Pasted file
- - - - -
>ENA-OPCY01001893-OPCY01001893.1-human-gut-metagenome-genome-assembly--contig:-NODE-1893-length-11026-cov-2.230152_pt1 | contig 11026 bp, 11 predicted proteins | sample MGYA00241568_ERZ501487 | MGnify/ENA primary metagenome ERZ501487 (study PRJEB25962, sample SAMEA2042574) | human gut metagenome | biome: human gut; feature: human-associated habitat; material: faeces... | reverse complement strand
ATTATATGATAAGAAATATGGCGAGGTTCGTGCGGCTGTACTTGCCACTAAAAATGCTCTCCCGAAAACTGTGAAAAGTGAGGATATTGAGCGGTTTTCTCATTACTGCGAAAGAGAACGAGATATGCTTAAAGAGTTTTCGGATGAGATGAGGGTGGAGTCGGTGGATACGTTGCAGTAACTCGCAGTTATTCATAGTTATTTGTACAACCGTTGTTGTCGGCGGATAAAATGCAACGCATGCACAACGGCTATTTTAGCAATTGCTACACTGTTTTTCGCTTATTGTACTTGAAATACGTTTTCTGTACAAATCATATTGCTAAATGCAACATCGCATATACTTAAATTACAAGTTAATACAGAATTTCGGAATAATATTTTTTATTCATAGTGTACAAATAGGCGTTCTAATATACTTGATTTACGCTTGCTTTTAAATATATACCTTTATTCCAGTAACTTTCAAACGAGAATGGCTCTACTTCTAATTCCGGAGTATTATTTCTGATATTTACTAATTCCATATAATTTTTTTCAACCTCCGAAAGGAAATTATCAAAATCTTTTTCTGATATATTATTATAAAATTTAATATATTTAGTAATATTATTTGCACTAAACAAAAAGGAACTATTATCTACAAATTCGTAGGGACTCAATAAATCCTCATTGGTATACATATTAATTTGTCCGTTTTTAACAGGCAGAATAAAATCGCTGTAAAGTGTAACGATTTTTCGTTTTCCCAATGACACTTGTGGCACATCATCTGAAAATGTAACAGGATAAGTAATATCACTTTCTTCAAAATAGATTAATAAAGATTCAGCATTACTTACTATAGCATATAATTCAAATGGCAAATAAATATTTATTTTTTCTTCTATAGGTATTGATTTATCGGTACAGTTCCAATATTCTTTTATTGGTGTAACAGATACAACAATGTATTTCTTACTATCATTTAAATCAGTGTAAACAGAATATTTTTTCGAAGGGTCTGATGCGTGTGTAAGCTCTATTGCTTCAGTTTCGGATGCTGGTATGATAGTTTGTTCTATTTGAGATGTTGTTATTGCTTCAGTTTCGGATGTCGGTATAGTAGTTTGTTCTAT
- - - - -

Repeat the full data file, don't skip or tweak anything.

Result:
>ENA-OPCY01001893-OPCY01001893.1-human-gut-metagenome-genome-assembly--contig:-NODE-1893-length-11026-cov-2.230152_pt1 | contig 11026 bp, 11 predicted proteins | sample MGYA00241568_ERZ501487 | MGnify/ENA primary metagenome ERZ501487 (study PRJEB25962, sample SAMEA2042574) | human gut metagenome | biome: human gut; feature: human-associated habitat; material: faeces... | reverse complement strand
ATTATATGATAAGAAATATGGCGAGGTTCGTGCGGCTGTACTTGCCACTAAAAATGCTCTCCCGAAAACTGTGAAAAGTGAGGATATTGAGCGGTTTTCTCATTACTGCGAAAGAGAACGAGATATGCTTAAAGAGTTTTCGGATGAGATGAGGGTGGAGTCGGTGGATACGTTGCAGTAACTCGCAGTTATTCATAGTTATTTGTACAACCGTTGTTGTCGGCGGATAAAATGCAACGCATGCACAACGGCTATTTTAGCAATTGCTACACTGTTTTTCGCTTATTGTACTTGAAATACGTTTTCTGTACAAATCATATTGCTAAATGCAACATCGCATATACTTAAATTACAAGTTAATACAGAATTTCGGAATAATATTTTTTATTCATAGTGTACAAATAGGCGTTCTAATATACTTGATTTACGCTTGCTTTTAAATATATACCTTTATTCCAGTAACTTTCAAACGAGAATGGCTCTACTTCTAATTCCGGAGTATTATTTCTGATATTTACTAATTCCATATAATTTTTTTCAACCTCCGAAAGGAAATTATCAAAATCTTTTTCTGATATATTATTATAAAATTTAATATATTTAGTAATATTATTTGCACTAAACAAAAAGGAACTATTATCTACAAATTCGTAGGGACTCAATAAATCCTCATTGGTATACATATTAATTTGTCCGTTTTTAACAGGCAGAATAAAATCGCTGTAAAGTGTAACGATTTTTCGTTTTCCCAATGACACTTGTGGCACATCATCTGAAAATGTAACAGGATAAGTAATATCACTTTCTTCAAAATAGATTAATAAAGATTCAGCATTACTTACTATAGCATATAATTCAAATGGCAAATAAATATTTATTTTTTCTTCTATAGGTATTGATTTATCGGTACAGTTCCAATATTCTTTTATTGGTGTAACAGATACAACAATGTATTTCTTACTATCATTTAAATCAGTGTAAACAGAATATTTTTTCGAAGGGTCTGATGCGTGTGTAAGCTCTATTGCTTCAGTTTCGGATGCTGGTATGATAGTTTGTTCTATTTGAGATGTTGTTATTGCTTCAGTTTCGGATGTCGGTATAGTAGTTTGTTCTAT